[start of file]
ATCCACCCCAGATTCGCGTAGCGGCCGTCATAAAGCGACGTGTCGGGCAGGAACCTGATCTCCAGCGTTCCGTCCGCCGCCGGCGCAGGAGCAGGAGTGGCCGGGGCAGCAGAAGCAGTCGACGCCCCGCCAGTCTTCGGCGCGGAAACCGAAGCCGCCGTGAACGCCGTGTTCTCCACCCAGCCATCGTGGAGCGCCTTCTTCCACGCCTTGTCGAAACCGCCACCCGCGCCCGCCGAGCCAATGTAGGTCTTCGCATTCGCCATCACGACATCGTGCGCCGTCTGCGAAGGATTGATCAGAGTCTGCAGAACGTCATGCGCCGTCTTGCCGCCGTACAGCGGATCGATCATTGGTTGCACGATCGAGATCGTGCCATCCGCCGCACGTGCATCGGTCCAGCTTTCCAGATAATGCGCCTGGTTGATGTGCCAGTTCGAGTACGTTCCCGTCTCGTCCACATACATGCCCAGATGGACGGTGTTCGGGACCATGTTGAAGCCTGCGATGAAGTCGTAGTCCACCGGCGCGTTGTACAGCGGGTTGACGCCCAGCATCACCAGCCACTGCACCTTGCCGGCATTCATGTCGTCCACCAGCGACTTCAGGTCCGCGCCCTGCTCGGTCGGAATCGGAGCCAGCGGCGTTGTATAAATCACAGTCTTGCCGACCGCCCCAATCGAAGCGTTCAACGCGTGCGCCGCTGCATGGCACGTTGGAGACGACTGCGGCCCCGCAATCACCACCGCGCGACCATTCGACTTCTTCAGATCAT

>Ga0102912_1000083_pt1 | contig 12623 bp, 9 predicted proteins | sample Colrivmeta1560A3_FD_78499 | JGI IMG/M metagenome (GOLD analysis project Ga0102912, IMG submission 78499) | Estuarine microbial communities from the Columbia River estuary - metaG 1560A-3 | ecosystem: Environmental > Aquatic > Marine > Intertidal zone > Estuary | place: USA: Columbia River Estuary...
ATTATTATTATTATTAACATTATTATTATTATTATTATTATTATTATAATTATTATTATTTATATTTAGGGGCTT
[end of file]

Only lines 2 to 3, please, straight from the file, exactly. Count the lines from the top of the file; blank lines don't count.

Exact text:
>Ga0102912_1000083_pt1 | contig 12623 bp, 9 predicted proteins | sample Colrivmeta1560A3_FD_78499 | JGI IMG/M metagenome (GOLD analysis project Ga0102912, IMG submission 78499) | Estuarine microbial communities from the Columbia River estuary - metaG 1560A-3 | ecosystem: Environmental > Aquatic > Marine > Intertidal zone > Estuary | place: USA: Columbia River Estuary...
ATTATTATTATTATTAACATTATTATTATTATTATTATTATTATTATAATTATTATTATTTATATTTAGGGGCTT